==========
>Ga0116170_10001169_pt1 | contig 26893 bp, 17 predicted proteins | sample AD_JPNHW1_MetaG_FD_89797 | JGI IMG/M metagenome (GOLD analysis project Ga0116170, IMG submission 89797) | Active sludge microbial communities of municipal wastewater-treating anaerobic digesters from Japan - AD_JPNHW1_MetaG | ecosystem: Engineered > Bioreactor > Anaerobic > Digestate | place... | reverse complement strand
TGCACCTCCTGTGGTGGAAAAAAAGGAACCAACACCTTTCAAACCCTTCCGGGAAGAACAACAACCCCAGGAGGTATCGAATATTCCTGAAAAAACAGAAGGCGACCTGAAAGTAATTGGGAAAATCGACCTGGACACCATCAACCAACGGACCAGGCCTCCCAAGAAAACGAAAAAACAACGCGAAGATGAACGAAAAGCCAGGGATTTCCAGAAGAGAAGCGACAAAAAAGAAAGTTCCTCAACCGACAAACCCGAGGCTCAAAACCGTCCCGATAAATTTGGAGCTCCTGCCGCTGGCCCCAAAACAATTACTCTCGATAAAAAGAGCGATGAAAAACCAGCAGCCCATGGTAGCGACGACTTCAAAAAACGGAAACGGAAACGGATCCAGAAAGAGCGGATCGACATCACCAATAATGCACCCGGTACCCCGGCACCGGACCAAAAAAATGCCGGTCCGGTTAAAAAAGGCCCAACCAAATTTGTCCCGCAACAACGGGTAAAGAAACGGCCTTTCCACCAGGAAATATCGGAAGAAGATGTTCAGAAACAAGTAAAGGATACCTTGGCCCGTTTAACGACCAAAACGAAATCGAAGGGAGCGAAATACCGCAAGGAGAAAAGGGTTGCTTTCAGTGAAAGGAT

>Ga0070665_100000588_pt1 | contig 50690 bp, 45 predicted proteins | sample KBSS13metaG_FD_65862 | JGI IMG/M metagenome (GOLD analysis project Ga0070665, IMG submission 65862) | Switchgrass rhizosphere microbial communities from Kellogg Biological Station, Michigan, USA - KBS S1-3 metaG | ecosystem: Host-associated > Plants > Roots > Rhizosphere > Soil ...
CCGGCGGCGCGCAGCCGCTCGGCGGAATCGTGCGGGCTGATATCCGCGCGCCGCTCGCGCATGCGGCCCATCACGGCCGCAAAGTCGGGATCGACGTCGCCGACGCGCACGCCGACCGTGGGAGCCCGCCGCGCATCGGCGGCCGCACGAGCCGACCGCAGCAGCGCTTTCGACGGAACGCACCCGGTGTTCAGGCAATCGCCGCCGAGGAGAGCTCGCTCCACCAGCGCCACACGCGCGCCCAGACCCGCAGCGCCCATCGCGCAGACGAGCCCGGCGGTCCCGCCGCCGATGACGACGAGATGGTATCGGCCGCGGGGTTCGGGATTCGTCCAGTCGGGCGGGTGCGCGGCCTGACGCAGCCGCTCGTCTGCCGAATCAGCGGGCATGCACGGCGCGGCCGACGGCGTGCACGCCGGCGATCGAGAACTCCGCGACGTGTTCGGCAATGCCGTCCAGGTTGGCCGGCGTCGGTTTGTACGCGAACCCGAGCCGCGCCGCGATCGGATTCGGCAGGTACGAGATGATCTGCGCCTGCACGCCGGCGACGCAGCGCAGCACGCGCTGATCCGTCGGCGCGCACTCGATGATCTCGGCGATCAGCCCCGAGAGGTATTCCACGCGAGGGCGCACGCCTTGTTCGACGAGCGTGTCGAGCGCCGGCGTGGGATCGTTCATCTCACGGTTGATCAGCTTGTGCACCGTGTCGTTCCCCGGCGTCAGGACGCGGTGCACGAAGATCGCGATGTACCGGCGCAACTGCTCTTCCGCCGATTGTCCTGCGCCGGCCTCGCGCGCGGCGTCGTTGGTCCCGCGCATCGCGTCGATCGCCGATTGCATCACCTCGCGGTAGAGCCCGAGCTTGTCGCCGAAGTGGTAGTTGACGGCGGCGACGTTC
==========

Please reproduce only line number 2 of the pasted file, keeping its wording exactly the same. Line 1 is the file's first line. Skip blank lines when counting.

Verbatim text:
TGCACCTCCTGTGGTGGAAAAAAAGGAACCAACACCTTTCAAACCCTTCCGGGAAGAACAACAACCCCAGGAGGTATCGAATATTCCTGAAAAAACAGAAGGCGACCTGAAAGTAATTGGGAAAATCGACCTGGACACCATCAACCAACGGACCAGGCCTCCCAAGAAAACGAAAAAACAACGCGAAGATGAACGAAAAGCCAGGGATTTCCAGAAGAGAAGCGACAAAAAAGAAAGTTCCTCAACCGACAAACCCGAGGCTCAAAACCGTCCCGATAAATTTGGAGCTCCTGCCGCTGGCCCCAAAACAATTACTCTCGATAAAAAGAGCGATGAAAAACCAGCAGCCCATGGTAGCGACGACTTCAAAAAACGGAAACGGAAACGGATCCAGAAAGAGCGGATCGACATCACCAATAATGCACCCGGTACCCCGGCACCGGACCAAAAAAATGCCGGTCCGGTTAAAAAAGGCCCAACCAAATTTGTCCCGCAACAACGGGTAAAGAAACGGCCTTTCCACCAGGAAATATCGGAAGAAGATGTTCAGAAACAAGTAAAGGATACCTTGGCCCGTTTAACGACCAAAACGAAATCGAAGGGAGCGAAATACCGCAAGGAGAAAAGGGTTGCTTTCAGTGAAAGGAT